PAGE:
One more post before I return to core algebra. We need to look a bit more at division and fractions.

Now, as you’ve seen, something like 8 ÷ 2 indicates division, but another way to show exactly the same thing is \[\frac{8}{2}\]. In other words, fractions are just another way to show division. Now before I expand on this, let’s review how fractions multiply together.

When two fractions are to be multiplied, the process is very simple. You just multiply the numerators (the numbers above the line) together and the denominators (the numbers below the line) together.

\[\frac{1}{2}\hspace{0.33em}\times\hspace{0.33em}\frac{3}{4}\hspace{0.33em}{=}\hspace{0.33em}\frac{{1}\hspace{0.33em}\times\hspace{0.33em}{3}}{{2}\hspace{0.33em}\times\hspace{0.33em}{4}}\hspace{0.33em}{=}\hspace{0.33em}\frac{3}{8}\]

Now this can be used to our advantage to simplify fractions. Each of the numbers in the above example are called “factors”. Factors are things that are multiplied together. So if we can show the factors of the parts of a fraction, we can effectively cancel factors that are common between the numerator and the denominator because we can split off the common factors as \[\frac{\mathrm{number}}{\mathrm{number}}\] and any number divided by itself is 1 and anything multiplied by 1 is the same anything.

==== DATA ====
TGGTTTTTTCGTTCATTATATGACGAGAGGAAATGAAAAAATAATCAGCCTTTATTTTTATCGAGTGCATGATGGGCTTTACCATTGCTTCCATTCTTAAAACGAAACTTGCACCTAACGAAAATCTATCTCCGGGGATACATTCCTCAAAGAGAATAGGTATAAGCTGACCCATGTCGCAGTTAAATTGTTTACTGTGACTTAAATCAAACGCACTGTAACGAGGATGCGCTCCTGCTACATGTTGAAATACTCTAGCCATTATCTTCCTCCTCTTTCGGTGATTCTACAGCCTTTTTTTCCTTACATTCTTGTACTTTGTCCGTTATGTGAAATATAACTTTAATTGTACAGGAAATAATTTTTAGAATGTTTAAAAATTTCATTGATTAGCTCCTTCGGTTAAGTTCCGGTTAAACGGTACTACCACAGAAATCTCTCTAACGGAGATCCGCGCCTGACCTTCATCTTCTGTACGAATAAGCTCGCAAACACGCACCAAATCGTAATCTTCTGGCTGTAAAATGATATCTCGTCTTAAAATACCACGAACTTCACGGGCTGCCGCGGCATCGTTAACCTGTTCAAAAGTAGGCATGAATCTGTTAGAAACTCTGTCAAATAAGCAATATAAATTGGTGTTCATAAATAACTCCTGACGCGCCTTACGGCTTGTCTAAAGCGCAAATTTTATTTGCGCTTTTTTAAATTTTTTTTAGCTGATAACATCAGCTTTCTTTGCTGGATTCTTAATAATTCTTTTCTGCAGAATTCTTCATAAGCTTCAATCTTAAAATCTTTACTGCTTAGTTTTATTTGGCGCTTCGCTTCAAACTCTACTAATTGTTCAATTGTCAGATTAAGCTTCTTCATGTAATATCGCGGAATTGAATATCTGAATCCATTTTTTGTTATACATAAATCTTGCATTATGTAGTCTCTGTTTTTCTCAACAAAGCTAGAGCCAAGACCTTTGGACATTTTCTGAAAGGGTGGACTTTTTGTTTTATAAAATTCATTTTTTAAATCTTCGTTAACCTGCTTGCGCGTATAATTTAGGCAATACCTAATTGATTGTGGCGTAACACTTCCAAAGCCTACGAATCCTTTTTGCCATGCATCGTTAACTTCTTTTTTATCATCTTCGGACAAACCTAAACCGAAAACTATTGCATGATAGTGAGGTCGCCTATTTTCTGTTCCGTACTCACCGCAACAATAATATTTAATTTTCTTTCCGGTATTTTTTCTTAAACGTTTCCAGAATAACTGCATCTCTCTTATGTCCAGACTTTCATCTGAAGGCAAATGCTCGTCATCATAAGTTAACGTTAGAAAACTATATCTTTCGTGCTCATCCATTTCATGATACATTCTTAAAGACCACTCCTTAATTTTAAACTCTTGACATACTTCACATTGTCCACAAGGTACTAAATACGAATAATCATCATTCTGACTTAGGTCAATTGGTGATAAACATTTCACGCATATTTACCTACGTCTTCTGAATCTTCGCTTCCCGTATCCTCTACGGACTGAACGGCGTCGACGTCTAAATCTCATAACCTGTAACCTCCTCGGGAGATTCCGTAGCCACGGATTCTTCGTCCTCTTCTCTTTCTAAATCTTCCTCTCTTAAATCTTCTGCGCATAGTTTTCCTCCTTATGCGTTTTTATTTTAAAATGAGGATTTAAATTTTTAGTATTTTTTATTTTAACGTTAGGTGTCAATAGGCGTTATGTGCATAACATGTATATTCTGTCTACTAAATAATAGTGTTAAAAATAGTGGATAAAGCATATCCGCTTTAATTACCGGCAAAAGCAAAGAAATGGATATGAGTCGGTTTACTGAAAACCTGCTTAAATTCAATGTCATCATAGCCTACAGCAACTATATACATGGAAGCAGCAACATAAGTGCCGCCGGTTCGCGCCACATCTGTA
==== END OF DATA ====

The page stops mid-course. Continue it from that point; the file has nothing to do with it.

\[\frac{8}{2}\hspace{0.33em}{=}\hspace{0.33em}\frac{{2}\hspace{0.33em}\times\hspace{0.33em}{4}}{{2}\hspace{0.33em}\times\hspace{0.33em}{1}}\hspace{0.33em}{=}\hspace{0.33em}\frac{2}{2}\hspace{0.33em}\times\hspace{0.33em}\frac{4}{1}\hspace{0.33em}{=}\hspace{0.33em}{1}\hspace{0.33em}\times\hspace{0.33em}{4}\hspace{0.33em}{=}\hspace{0.33em}{4}\]

A shortcut version of this is

\[\frac{8}{2}\hspace{0.33em}{=}\hspace{0.33em}\frac{\rlap{/}{2}\hspace{0.33em}\times\hspace{0.33em}{4}}{\rlap{/}{2}\hspace{0.33em}\times\hspace{0.33em}{1}}\hspace{0.33em}{=}\hspace{0.33em}\frac{4}{1}\hspace{0.33em}{=}\hspace{0.33em}{4}\]

So note that when you cross out the only factor in the numerator or denominator, a “1” is left, and this “1” can be left out of the result since it does not change the value of the remaining numbers. Also note that this works for known and unknown numbers such as *x* which we will see in my next post.

A couple more examples:

\[\begin{array}{c}{\frac{16}{4}\hspace{0.33em}{=}\hspace{0.33em}\frac{\rlap{/}{4}\hspace{0.33em}\times\hspace{0.33em}{4}}{\rlap{/}{4}\hspace{0.33em}\times\hspace{0.33em}{1}}\hspace{0.33em}{=}\hspace{0.33em}{4}}\\

{\frac{6}{9}\hspace{0.33em}{=}\hspace{0.33em}\frac{\rlap{/}{3}\hspace{0.33em}\times\hspace{0.33em}{2}}{\rlap{/}{3}\hspace{0.33em}\times\hspace{0.33em}{3}}\hspace{0.33em}{=}\hspace{0.33em}\frac{2}{3}}

\end{array}\]